Friday, October 24, 2014

World War II Revisted

By John Marks, Curator of Collections and Exhibits

In February 2015 our fundraising dinner and music event will have a 1940s theme. “Wining and dining” events are always popular; as a historical society, we are building more educational programming around our fundraisers. While significant events took place between 1946 and 1949, World War II dominates the popular conception of the 1940s.

In 1995 we opened a major exhibit, Close to the Heart of the War: Geneva and World War II, and published a companion book. We conducted “history harvests” to identify people with stories, artifacts and photos. A researcher recorded many hours of oral history interviews and scoured local newspapers and records. So, why do World War II again? Is there anything left to say?

Of course there is, and here are three reasons:

Younger audiences. The youngest children of WWII vets are probably around 50 years old. Increasing numbers of visitors have no living relatives from that era and don’t feel a direct connection to the war. Museums, and our special collections in particular, can tell stories that engage visitors in ways that facts and statistics cannot.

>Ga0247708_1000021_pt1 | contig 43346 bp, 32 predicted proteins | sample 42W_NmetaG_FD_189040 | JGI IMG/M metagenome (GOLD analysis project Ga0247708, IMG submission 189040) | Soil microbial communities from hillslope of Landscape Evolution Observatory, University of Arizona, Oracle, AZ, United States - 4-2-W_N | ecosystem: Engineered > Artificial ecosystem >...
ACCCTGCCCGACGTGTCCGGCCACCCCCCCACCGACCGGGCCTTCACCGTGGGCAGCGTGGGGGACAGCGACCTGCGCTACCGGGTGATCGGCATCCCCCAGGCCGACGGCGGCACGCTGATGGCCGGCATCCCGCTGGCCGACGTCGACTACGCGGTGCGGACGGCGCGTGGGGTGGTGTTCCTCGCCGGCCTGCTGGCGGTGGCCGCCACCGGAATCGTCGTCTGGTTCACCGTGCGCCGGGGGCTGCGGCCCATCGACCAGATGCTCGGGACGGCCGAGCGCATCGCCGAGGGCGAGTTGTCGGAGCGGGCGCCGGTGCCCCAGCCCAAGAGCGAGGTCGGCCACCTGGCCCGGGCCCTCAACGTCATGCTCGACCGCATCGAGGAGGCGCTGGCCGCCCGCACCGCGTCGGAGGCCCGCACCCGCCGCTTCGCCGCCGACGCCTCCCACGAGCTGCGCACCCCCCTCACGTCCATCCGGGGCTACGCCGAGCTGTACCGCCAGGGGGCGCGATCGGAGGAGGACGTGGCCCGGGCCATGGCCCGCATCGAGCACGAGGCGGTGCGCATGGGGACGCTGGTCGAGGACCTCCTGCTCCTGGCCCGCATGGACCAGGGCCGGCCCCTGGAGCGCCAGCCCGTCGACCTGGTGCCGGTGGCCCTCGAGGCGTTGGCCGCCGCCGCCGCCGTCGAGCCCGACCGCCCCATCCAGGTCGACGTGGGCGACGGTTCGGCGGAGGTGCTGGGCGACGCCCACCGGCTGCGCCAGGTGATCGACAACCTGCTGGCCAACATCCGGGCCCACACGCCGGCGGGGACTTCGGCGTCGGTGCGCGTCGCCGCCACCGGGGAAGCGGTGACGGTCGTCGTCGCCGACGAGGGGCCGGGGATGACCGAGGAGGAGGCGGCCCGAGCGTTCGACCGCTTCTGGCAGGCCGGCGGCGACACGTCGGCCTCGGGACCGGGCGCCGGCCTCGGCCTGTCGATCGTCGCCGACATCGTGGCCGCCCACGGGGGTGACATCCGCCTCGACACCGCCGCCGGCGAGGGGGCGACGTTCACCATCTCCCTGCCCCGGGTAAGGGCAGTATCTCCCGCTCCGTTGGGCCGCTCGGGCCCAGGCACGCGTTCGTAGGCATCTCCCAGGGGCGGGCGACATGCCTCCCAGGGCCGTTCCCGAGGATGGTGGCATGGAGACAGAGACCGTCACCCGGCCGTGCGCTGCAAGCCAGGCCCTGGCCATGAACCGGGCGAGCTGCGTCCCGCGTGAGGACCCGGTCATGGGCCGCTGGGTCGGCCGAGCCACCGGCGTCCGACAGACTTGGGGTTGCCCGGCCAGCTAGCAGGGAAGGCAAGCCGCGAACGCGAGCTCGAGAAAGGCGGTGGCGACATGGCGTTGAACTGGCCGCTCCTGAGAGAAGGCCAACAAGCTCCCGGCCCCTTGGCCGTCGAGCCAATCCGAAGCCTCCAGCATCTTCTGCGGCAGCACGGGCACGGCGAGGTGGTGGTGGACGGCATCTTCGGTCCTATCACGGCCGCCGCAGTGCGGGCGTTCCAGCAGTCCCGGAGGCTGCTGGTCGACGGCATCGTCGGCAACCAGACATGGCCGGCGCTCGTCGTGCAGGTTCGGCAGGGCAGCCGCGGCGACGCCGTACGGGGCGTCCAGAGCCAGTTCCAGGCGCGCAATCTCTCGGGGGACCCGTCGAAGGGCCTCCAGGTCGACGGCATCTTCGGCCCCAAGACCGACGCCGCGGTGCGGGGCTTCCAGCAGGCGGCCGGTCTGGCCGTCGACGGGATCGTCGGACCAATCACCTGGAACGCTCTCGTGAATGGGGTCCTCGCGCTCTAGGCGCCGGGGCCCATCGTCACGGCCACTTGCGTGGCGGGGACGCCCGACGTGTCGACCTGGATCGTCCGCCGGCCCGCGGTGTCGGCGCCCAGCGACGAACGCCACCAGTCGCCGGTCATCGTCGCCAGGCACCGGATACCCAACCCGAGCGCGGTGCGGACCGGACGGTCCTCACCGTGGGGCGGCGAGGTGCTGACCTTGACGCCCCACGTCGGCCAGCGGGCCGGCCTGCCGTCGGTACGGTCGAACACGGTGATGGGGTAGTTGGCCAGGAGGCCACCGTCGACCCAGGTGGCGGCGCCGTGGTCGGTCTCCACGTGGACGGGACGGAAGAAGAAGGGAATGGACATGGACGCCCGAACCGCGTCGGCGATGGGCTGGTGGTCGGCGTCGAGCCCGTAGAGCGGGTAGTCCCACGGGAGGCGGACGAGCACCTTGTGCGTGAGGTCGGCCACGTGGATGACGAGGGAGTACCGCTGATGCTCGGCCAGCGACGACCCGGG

New Genevans. Older residents, and followers of the historical society, are aware of the huge impact of the war on Geneva. To new arrivals (and the city does attract new residents every year), “Sampson” is a state park and “the ordnance depot” is home to a herd of white deer. The construction and operation of those two facilities brought thousands of new people to Geneva, whether on a 6-hour leave from training camp or to live. For new Genevan interested in history, it’s an important time period to understand.

New angles. There is always new information to discover. In 2008 we acquired a foot locker and other possessions of Robert Linzy, an African American staff sergeant from Geneva. Letters and photos continue to surface that weren’t available in the early 1990s. Of all the information that was generated during the earlier research, only a portion of it was used in the exhibit and book.

Robert Linzy
Geneva Night Out, Friday November 7, will incorporate all three of these elements in one exhibit. Students from the Public History course at Hobart & William Smith will present posters on aspects of Geneva and World War II. Issues closest to their hearts influence their research. Some are interested in the how the war affected the Colleges, others are looking at the social scene and nightlife during that time. Some are influenced by their other classes; one student is interested in the environmental impact of war efforts such as the Ordnance Depot and Sampson Naval Training Station.

All the students are charged with coming up with something new, rather than pasting sections of Close to the Heart of the War on a poster. It means moving past their own generational perspective, learning more about Geneva so they can evaluate the war’s impact, and looking for new material that wasn’t used in the previous projects.

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